Many landlords are looking to sell so here are some of the issues around transitioning from landlord to seller from attorney Bradley Kraus.
By Bradley S. Kraus
Attorney at Law, Warren Allen, LLP
As we approach the end of 2020, the hopes of quickly moving beyond, and triumphing over, COVID-19 appear to be fading.
Oregon Governor Kate Brown has placed new restrictions on businesses to head off the rising spread of the virus. The legislature is discussing further legislation involving an extension of the eviction moratorium and a rent-reimbursement fund for landlords.
While plans for the latter do not appear finalized as of this writing, it does appear that the moratoriums will be extended in some form.
Transitioning from landlord to seller
As a result of the above legislation, and that which preceded it, many landlords are looking to sell their rental properties.
While most no-cause notices are prohibited in current eviction moratoriums, both the state and local moratoriums allow for landlords to serve a no-cause notice related to sale of the property. While it seems simple, there is far more coordination involved—and necessary—to serve such a notice due to the many elements landlords must meet to qualify for the exemption.
ORS 90.427(5)(d) and ORS 90.427(6) discuss the No-Cause Notice Qualifying Landlord Exemption involving sale of property.
As with every qualifying landlord exemption, they require that the landlord provide a 90-day notice specifying the reason for the termination and supporting facts. It also requires the payment of one month’s rent for relocation assistance at the time of service of the notice unless the landlord owns four or fewer rental properties. The landlord may also be required to pay additional relocation assistance, depending on local relocation-assistance requirements.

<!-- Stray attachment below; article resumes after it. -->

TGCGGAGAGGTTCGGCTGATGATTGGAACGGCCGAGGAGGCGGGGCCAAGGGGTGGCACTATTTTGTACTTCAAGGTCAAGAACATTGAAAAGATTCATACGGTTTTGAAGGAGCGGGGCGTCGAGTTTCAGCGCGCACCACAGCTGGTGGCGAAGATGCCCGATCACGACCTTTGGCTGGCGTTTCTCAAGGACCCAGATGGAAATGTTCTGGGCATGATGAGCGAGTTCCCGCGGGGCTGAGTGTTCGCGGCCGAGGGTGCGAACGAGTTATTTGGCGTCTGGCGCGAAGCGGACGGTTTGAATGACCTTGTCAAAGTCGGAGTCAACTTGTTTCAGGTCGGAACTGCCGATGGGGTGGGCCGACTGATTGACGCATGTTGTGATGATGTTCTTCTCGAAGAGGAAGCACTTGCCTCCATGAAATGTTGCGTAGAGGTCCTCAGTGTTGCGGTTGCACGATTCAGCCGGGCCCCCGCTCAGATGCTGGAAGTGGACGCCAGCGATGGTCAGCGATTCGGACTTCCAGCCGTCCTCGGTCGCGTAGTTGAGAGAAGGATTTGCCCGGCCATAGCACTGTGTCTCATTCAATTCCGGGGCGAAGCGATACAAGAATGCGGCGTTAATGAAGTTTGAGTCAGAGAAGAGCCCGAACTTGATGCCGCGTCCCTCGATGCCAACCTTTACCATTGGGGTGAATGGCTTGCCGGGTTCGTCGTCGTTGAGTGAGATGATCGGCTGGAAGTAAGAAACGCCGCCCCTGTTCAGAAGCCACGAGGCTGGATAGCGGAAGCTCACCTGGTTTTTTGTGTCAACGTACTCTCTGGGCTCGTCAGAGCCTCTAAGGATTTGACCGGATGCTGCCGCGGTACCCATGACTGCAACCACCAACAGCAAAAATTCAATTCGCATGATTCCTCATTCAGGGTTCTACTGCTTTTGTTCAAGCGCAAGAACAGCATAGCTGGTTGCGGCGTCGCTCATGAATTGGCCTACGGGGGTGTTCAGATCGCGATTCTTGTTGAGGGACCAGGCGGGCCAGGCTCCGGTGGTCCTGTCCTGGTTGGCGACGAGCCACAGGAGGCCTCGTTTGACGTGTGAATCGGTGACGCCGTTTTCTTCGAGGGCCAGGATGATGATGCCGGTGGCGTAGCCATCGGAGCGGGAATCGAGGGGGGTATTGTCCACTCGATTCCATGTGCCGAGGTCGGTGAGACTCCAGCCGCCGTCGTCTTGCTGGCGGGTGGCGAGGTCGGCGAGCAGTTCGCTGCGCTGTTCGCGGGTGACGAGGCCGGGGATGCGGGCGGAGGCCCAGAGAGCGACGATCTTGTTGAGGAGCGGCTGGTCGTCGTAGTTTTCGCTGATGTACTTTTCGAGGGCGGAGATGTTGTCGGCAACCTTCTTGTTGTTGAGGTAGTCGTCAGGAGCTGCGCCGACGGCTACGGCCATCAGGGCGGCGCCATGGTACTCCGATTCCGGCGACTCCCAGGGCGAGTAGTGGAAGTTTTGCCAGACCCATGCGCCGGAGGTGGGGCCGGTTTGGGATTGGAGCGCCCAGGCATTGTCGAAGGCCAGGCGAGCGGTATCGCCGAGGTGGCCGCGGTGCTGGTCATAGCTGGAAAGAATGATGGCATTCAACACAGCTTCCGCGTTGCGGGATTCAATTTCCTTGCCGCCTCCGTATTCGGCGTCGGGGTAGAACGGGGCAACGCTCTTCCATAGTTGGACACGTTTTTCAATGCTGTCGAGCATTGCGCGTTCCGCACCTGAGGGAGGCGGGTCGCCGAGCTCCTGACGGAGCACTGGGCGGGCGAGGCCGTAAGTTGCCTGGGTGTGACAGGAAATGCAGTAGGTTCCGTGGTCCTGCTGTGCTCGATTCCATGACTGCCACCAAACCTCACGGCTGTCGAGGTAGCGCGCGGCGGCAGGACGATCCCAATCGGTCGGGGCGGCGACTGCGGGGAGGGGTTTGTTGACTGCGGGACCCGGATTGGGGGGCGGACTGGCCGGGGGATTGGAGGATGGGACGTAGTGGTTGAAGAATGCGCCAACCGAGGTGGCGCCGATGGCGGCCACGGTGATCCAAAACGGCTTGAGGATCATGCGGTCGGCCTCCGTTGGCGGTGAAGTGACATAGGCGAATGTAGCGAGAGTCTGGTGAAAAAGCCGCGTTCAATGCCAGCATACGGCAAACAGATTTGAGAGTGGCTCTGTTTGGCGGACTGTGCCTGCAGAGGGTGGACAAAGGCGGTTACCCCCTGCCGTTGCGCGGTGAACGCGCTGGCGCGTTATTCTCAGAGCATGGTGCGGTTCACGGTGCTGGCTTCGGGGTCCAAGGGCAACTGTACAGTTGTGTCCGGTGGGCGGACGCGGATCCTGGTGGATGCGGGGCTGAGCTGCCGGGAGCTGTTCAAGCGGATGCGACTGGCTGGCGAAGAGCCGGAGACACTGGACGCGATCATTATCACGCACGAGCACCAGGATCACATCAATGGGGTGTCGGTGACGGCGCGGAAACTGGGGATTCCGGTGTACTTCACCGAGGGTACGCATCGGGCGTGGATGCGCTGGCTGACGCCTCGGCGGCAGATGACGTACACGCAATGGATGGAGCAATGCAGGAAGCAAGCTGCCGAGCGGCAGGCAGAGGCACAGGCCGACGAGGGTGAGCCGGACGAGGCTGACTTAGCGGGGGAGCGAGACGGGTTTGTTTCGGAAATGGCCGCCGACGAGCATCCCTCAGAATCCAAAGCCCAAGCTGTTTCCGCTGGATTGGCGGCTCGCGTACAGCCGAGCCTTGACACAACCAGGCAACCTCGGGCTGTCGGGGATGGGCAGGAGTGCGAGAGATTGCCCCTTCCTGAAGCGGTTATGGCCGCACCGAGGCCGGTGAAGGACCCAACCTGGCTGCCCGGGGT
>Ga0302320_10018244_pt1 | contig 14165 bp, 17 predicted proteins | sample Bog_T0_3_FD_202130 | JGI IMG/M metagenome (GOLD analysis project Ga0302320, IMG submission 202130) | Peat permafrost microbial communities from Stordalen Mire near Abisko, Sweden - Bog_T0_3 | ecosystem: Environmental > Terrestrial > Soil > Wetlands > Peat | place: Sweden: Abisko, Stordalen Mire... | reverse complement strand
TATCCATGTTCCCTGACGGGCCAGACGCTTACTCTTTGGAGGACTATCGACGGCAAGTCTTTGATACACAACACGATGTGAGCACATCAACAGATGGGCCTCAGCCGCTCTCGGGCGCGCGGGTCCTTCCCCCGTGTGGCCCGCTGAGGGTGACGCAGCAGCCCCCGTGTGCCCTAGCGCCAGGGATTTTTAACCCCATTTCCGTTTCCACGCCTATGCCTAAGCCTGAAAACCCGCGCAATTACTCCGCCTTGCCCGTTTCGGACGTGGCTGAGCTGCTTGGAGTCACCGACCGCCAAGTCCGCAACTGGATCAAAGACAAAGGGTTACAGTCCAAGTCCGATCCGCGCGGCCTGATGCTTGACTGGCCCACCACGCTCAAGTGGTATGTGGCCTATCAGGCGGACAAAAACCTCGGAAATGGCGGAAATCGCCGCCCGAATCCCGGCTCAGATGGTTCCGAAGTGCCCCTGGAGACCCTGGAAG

The above requirements are the same for all qualifying landlord exemptions, but the sale exemption is more burdensome than others.
The Landlord must have:
(a) Accepted an offer to purchase the dwelling unit separately from any other dwelling unit from a person who intends in good faith to occupy the dwelling unit as the person’s primary residence; and
(b) Provided the notice and written evidence of the offer to purchase the dwelling unit to the tenant not more than 120 days after accepting the offer to purchase.
The requirements of (a) complicate matters greatly.
The landlord simply cannot rely on the fact that they intend to sell the property; they must have accepted an offer to purchase the dwelling unit from someone who intends to occupy the same. Many buyers wish to occupy the home promptly. However, due to the 90-day notice requirement of the statute, that simply cannot occur, which can complicate sale matters. Additionally, the purchase of the dwelling must be separate from any other dwelling unit—which causes the sale of duplexes and triplexes to fall outside of the exemption.
Transition from landlord to seller is not easy
Landlords/owners who cannot meet the above requirements may have other options at their disposal to assist with the sale of the property.
However, these likely require cooperation with your tenants, and therefore, those options should be used in close conjunction with your attorney.
The penalties and complications from missteps can involve lost time, lost sales, and potential exposure to claims.
Accordingly, a proactive approach, as opposed to a reactive one, is appropriate for any landlord seeking to use this—or any—qualifying landlord exemption to transition from landlord to seller.
About the author:
Brad Kraus is an attorney at Warren Allen LLP. His primary practice area is landlord/tenant law, but he also assists clients with various litigation matters, probate matters, real estate disputes, and family-law matters. A native of New Ulm, Minnesota, he continues to root for Minnesota sports teams in his free time. You can reach him via email email@example.com or 503-255-8795.
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